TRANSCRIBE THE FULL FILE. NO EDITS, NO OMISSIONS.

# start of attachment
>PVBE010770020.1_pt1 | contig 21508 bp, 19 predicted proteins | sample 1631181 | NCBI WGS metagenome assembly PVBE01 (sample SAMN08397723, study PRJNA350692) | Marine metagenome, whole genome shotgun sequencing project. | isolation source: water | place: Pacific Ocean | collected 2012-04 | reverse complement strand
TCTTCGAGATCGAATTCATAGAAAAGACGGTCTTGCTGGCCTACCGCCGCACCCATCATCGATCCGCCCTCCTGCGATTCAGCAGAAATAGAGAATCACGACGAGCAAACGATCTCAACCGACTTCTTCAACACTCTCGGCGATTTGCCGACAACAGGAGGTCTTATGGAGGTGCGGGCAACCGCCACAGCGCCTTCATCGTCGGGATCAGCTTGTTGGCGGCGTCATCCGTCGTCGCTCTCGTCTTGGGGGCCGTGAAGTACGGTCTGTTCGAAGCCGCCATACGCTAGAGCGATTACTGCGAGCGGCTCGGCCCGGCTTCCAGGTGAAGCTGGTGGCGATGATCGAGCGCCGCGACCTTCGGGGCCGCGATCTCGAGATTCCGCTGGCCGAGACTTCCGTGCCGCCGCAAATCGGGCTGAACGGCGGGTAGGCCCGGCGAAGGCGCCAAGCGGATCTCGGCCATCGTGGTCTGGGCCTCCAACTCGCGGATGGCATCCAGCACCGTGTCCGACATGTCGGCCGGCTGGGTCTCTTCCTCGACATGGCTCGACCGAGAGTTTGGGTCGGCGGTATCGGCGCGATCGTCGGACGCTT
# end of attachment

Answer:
>PVBE010770020.1_pt1 | contig 21508 bp, 19 predicted proteins | sample 1631181 | NCBI WGS metagenome assembly PVBE01 (sample SAMN08397723, study PRJNA350692) | Marine metagenome, whole genome shotgun sequencing project. | isolation source: water | place: Pacific Ocean | collected 2012-04 | reverse complement strand
TCTTCGAGATCGAATTCATAGAAAAGACGGTCTTGCTGGCCTACCGCCGCACCCATCATCGATCCGCCCTCCTGCGATTCAGCAGAAATAGAGAATCACGACGAGCAAACGATCTCAACCGACTTCTTCAACACTCTCGGCGATTTGCCGACAACAGGAGGTCTTATGGAGGTGCGGGCAACCGCCACAGCGCCTTCATCGTCGGGATCAGCTTGTTGGCGGCGTCATCCGTCGTCGCTCTCGTCTTGGGGGCCGTGAAGTACGGTCTGTTCGAAGCCGCCATACGCTAGAGCGATTACTGCGAGCGGCTCGGCCCGGCTTCCAGGTGAAGCTGGTGGCGATGATCGAGCGCCGCGACCTTCGGGGCCGCGATCTCGAGATTCCGCTGGCCGAGACTTCCGTGCCGCCGCAAATCGGGCTGAACGGCGGGTAGGCCCGGCGAAGGCGCCAAGCGGATCTCGGCCATCGTGGTCTGGGCCTCCAACTCGCGGATGGCATCCAGCACCGTGTCCGACATGTCGGCCGGCTGGGTCTCTTCCTCGACATGGCTCGACCGAGAGTTTGGGTCGGCGGTATCGGCGCGATCGTCGGACGCTT